Battle of Ramnagar
The Battle of Ramnagar was fought on November 22, 1848 between British and Sikh forces during the Second Anglo-Sikh War. The British were led by Sir Hugh Gough, while the Sikhs were led by Sher Singh Attariwalla. The Sikhs were victorious.
Following the Sikh defeat in the First Anglo-Sikh War, British Commissioners and Political Agents had effectively ruled the Punjab, using the Sikh army, the Khalsa to maintain order and implement British policy. There was much unrest over this arrangement and the other galling terms of the peace treaty, not least within the Khalsa which believed it had been betrayed rather than defeated in the first war.
The second war broke out in April, 1848, when a popular uprising in the city of Multan forced its ruler, Dewan Mulraj, into rebellion. The British Governor-General of Bengal, Lord Dalhousie, initially ordered only a small contingent of the Bengal Army under General Whish to suppress the outbreak (partly for reasons of economy, and partly to avoid a major campaign during the Hot Weather and Monsoon seasons). He also ordered several detachments of the Khalsa to reinforce Whish. The largest detachment, of 3,300 cavalry and 900 infantry was commanded by Sher Singh Attariwalla. Several junior Political Agents viewed this development with alarm, as Sher Singh's father, Chattar Singh Attariwalla, the Governor of Hazara to the north of the Punjab, was openly plotting sedition.
On September 14, Sher Singh rebelled. Whish was forced to raise the siege of Multan and retire. Nevertheless, Sher Singh and Mulraj (the Hindu ruler of a largely Moslem city-state, did not join forces. The two leaders conferred at a temple outside the city, where both prayed and it was agreed that Mulraj would supply some funds from his treasury, while Sher Singh moved north to join his forces with those of his father. This was not immediately possible, as Chattar Singh's army was pinned in Hazara by Moslem tribesmen fighting under British officers. Instead, Sher Singh moved a few miles north and began fortifying the crossings of the Chenab River, while awaiting developments. His army was swelled by deserters from those regiments of the Khalsa which had not yet rebelled, and by discharged former soldiers.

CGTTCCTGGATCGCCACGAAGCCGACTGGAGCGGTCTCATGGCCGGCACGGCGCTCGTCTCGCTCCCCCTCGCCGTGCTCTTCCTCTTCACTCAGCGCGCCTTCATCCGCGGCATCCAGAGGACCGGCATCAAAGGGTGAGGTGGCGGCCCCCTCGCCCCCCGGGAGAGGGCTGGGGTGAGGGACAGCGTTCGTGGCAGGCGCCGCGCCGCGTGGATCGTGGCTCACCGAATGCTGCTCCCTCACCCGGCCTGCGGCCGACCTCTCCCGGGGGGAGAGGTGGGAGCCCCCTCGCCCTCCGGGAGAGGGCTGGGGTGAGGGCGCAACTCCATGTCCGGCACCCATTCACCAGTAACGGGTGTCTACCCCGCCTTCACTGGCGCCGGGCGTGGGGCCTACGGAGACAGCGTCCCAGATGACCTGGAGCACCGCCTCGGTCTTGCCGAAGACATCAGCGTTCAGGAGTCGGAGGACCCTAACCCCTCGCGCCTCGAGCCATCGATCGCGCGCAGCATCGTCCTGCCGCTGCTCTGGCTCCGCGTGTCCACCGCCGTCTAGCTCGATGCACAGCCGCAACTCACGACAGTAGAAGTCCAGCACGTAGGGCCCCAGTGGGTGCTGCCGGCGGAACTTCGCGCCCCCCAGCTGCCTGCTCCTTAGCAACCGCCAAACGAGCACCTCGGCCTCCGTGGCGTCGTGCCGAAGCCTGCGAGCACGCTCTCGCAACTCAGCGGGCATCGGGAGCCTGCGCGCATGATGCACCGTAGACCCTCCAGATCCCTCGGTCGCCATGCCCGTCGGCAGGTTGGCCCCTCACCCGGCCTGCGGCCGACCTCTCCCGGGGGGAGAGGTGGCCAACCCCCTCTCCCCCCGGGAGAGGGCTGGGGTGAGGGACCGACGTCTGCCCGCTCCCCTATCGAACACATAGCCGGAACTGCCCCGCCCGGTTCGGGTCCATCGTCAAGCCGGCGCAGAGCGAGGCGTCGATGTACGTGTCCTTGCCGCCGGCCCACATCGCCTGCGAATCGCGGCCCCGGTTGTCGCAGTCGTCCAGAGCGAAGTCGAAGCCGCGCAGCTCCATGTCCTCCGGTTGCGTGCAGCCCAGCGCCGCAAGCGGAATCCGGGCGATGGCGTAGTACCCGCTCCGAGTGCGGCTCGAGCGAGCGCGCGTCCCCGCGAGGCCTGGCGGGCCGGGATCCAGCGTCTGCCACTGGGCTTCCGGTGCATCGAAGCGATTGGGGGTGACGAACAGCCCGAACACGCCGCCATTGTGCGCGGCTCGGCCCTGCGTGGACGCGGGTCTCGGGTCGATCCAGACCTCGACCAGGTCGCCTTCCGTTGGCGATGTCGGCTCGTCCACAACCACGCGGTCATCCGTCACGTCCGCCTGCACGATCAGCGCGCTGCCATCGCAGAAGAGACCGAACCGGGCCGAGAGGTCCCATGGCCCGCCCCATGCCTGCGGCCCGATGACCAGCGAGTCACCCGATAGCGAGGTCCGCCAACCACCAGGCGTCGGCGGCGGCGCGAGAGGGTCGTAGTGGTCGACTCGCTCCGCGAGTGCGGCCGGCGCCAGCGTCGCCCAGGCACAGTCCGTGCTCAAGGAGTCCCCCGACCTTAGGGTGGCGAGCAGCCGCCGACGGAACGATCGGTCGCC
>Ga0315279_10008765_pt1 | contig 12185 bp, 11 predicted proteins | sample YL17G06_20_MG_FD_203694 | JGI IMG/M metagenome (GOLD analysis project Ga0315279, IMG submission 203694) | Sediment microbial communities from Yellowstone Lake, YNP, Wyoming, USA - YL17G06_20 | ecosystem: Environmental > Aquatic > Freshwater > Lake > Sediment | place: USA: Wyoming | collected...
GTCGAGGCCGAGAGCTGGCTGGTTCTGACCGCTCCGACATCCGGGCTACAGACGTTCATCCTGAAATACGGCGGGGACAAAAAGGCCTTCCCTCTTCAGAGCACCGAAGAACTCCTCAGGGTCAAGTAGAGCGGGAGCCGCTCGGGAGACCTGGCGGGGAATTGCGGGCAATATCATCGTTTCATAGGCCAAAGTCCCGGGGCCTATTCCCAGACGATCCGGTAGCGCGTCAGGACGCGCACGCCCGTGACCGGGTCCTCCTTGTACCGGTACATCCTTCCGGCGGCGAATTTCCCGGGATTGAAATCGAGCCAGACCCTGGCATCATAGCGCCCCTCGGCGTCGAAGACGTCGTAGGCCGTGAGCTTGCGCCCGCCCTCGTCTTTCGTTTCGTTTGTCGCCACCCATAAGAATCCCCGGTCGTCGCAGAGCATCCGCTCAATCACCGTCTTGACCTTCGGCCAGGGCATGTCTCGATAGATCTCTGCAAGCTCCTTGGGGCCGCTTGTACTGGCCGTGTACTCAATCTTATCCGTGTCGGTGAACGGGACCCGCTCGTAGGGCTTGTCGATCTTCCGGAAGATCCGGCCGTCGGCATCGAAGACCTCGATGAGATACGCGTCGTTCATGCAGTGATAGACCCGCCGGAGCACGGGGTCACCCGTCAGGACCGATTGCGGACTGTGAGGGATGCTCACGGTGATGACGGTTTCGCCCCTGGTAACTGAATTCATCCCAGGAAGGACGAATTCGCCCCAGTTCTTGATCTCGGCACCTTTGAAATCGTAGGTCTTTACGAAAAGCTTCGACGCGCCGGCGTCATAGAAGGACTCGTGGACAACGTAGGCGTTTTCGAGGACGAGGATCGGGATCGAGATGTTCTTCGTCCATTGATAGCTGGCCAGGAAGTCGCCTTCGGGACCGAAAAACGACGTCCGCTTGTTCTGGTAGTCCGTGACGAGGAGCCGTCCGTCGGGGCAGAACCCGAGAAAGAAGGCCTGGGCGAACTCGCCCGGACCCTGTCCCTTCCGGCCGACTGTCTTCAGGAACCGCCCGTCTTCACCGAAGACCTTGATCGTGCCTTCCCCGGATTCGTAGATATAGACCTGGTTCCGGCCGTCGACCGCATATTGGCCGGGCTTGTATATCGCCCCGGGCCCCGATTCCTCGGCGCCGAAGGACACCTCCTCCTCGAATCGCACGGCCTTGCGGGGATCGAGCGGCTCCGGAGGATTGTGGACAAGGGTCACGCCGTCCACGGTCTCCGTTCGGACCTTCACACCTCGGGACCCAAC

By November, the British had at last assembled a large army on the frontier of the Punjab, under the Commander-in-Chief, General Sir Hugh Gough. In the early hours of the morning of November 22, he ordered a force of cavalry and horse artillery to move to the Chenab crossing near Ramnagar, apparently intending to capture the position by surprise.
At dawn, when the British force arrived at the ford, it became apparent that the Sikhs occupied strong positions on both banks of the river and on an island in mid-stream. The British artillery was outgunned and forced to retire. Sher Singh now sent 3,000 horsemen across the ford. Gough ordered the main body of his cavalry (the 14th Light Dragoons and the 5th Bengal Light Cavalry) to attack them. These drove back the Sikhs but were then hit by heavy artillery fire. The Sikh cavalry also turned about and hit their attackers, causing heavy casualties.
The Commanding Officer of the 14th Light Dragoons, Colonel William Havelock (the older brother of the future Major General Sir Henry Havelock) led another charge, apparently without orders. He and his leading troopers were surrounded and cut down. After a third charge failed, Brigadier C. R. Cureton, the commander of the cavalry brigade to which the troops belonged, galloped up and ordered a retreat. He himself was then killed by musket fire.
Official British casualties were 21 killed, 55 wounded and 9 missing. This may have referred to the 14th Light Dragoons only. Sikh casualties were unknown.
Sher Singh had skilfully used every advantage of ground and preparation. Although his forces subsequently pulled back from their vulnerable positions on the east bank of the Chenab, they had undoubdtedly repulsed a British attack, and the morale of Sher Singh's army was boosted.
On the British side, several shortcomings were obvious. Gough and Havelock had both ordered foolish or reckless charges. Cureton, who ought to have been in command from the start, had a reputation from the First Sikh War as a steady and capable officer. His replacement was a semi-invalid who was later to panic at the Battle of Chillianwala and cause the disgraceful rout of his brigade.
Ian Hernon, Britain's forgotten wars, Sutton Publishing Ltd, 2003, ISBN 0-7509-3162-0